reviews

  • Philip Pearlstein

    Finch College Museum Of Art

    Philip Pearlstein’s drawings have the same iconography as his paintings, Roman landscapes in the second half of the ’50s and nudes after 1960. There is a difference between them, however, which may have to do with the fact that the surfaces of drawings include areas untouched by hand whereas in paintings, as a rule, everything has been entered as a decision by the artist, the “empty” background no less than the foreground. There is a full surface in Pearlstein’s paintings that is not present in the drawings. Without the rich two-dimensionality of the painting, the drawings reveal Pearlstein as

    Read more
  • Fred Sandback

    John Weber Gallery

    Fred Sandback’s Sixteen 2-Part Pieces took place in the small room at the Weber Gallery. Sixteen times the artist changed the location of two taut, dark pieces of yarn that crossed the room from wall to wall. He had planned in advance where the lines should run on a diagram in the Gallery office. I saw the first couple of pieces, and my feelings went something like this. After I saw the diagrammatic drawing, I think I grasped the principle. Then I saw the first variation and that confirmed the feeling that I had the news already. The next variation was evidence of the punctiliousness of the

    Read more
  • Dan Flavin

    Leo Castelli - Uptown

    Dan Flavin’s new show is entitled/described: “Some uneven cool white circular fluorescent light for the new, even walls of the Leo Castelli Gallery . . . (with necessary sketches and diagrams) and seven pairs of diagrams with color, for lamp barred corridors.” Translation: there is one environmental piece, a letter-cum-diagram with instruction on how to install it, and cheerful colored drawings in the back room (the “lamp barred corridors”). Thus there is the big work, accompanied by small saleable items, an understandable though not a salutary mix. The innovation, as I suppose it can be called,

    Read more
  • Jennifer Bartlett

    Paula Cooper Gallery | 529 West 21st Street

    Jennifer Bartlett is a writer as well as a painter and the interrelations are worth mentioning. In Cleopatra I–IV, 1971 (Adventures In Poetry, 437 East 12 Street, New York City, 10009) she combines chronology, historical genre, sexual metaphors, aphoristic sentences, and, in section II, an array of diagrammatic signs in systematic rows. It is this area of course that is amplified in her paintings, which are based on square enameled metal plates on which a grid has been printed. In the grid she puts blob-like dots, hand-done in their irregularity, which make sequential runs, repeating patterns,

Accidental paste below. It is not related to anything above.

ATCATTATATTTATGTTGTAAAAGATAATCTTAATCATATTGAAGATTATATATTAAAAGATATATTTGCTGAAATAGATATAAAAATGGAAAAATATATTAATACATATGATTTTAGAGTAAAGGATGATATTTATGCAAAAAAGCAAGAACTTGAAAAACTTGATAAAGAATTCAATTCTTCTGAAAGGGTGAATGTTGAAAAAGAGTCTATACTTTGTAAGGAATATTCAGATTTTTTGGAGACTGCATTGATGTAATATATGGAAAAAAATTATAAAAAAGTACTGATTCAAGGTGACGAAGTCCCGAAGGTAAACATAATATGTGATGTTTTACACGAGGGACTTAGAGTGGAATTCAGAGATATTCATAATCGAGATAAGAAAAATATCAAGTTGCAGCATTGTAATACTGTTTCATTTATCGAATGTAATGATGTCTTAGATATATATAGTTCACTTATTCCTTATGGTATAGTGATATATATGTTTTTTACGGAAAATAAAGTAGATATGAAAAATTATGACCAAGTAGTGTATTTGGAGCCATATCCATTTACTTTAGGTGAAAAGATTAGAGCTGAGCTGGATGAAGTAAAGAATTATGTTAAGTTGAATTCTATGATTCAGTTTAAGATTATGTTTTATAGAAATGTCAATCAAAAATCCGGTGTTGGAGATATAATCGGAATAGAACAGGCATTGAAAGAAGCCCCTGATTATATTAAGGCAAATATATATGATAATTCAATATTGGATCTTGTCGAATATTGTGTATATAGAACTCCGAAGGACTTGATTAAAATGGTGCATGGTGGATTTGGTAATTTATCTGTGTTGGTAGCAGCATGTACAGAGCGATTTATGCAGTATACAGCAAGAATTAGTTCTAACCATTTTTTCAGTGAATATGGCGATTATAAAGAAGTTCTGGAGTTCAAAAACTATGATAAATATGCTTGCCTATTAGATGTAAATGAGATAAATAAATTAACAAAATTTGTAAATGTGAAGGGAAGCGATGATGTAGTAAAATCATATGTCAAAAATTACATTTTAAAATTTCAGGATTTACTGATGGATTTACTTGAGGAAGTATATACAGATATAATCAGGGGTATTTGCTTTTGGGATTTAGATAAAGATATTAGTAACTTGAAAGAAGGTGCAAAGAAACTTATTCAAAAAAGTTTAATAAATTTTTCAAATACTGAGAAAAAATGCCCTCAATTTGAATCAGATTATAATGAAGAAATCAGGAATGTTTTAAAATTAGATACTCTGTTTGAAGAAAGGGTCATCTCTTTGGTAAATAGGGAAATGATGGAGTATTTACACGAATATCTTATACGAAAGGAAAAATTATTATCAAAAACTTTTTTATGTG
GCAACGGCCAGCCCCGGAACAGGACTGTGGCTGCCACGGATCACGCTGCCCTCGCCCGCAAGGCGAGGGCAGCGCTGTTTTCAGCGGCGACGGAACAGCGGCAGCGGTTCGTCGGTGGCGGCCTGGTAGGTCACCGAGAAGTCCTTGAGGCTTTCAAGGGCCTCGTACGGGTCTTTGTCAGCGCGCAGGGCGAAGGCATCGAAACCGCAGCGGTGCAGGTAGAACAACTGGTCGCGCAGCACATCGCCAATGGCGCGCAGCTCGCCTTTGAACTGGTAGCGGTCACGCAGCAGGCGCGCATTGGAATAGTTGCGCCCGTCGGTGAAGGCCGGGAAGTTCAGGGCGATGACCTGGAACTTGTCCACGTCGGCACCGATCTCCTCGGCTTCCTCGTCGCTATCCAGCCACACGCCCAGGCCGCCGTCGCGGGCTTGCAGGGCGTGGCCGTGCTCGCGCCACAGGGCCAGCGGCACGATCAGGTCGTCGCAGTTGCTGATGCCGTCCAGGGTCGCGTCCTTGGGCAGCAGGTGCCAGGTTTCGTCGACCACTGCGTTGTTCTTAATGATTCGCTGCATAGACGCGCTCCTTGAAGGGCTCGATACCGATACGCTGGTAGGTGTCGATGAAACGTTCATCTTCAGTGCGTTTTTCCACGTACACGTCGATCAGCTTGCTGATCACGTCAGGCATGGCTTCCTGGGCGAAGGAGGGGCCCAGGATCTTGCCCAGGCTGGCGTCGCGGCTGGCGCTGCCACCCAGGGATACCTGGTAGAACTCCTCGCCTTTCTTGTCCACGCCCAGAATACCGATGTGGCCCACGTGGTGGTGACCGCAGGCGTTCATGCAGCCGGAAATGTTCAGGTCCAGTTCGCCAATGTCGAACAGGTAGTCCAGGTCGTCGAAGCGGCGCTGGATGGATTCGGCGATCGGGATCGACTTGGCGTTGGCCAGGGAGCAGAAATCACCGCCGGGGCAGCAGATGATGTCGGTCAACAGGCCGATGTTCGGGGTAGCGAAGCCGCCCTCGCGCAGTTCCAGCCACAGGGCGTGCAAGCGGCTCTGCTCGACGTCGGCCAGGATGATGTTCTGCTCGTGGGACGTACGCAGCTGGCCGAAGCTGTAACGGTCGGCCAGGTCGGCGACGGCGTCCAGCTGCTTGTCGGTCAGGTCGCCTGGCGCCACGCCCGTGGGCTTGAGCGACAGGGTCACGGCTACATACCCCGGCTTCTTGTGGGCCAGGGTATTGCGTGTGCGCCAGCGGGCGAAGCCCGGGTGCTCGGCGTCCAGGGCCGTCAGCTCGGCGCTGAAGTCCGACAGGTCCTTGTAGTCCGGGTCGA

Read more
  • Maude Boltz and Daria Dorosh

    A.I.R. Gallery

    The A.I.R. gallery has moved from two-artist to one-artist shows this season, but returned to the earlier format for Maude Boltz and Daria Dorosh. To take Boltz first: there are none of the large free-falling pieces, like trapezes or rope ladders, making long, kinky connections between ceiling and room-space that characterized her last show. The new pieces are smaller and wall-based, showing her acute sense of the relation of free and fixed materials, of loose and supportive forms. Rain Dance, 1973, with its two-story forms and color-dipped dangling strings, is a good example of her sensibility.

    Read more
  • Chris Wilmarth

    Rosa Esman Gallery

    Chris Wilmarth’s recent hanging sculptures and studies on paper allow a categorical interest in the properties of materials to sustain an assertively painterly but not extrinsic surface handling. The four sculptures shown recently are reliefs, somewhere between freestanding independence and an altogether wall-bound planarity. If they relate more closely to the plane of the wall than to that of the floor, they nevertheless do so against a formidable gravitational pull. Further, they break down categorically into those which lay a square plate of glass over a square metal plate versus those which

    Read more
  • “Seven Americans”

    Washburn Gallery

    A small but impressive show called “Seven Americans,” partly reconstructing an exhibition put together by Stieglitz at the Anderson Galleries in 1925, included works by Demuth, Dove, Hartley, Marin, O'Keefe, Stieglitz, and Paul Strand. For Hartley’s part there was a massive, energetic work called Landscape, New Mexico, from about 1918, together with a significant if less gripping study for it. Hartley, we always have to remember, is more than something like a German Expressionist: by 1918 he had shown with the Blaue Reiter and had a one-man show in Berlin. The strength and directness of technique

    Read more
  • “Paintings Of The Thirties”

    Midtown Galleries

    “Paintings of the Thirties” was a kind of class reunion in which pictures that had been originally shown in the Midtown Galleries during that decade returned to celebrate the gallery’s 42nd anniversary. If there was a unifying rubric for the artists themselves it looks like a social urgency that only got regionalistic in order to exercise its deeper and more general populism. The most interesting artists seen here were Isabel Bishop, Paul Cadmus, and William C. Palmer.

    I had not before realized the pains to which Bishop must have gone to produce her distinct Old Masterism of facture (even though

    Read more
  • Gary Kuehn

    Stefanotty Gallery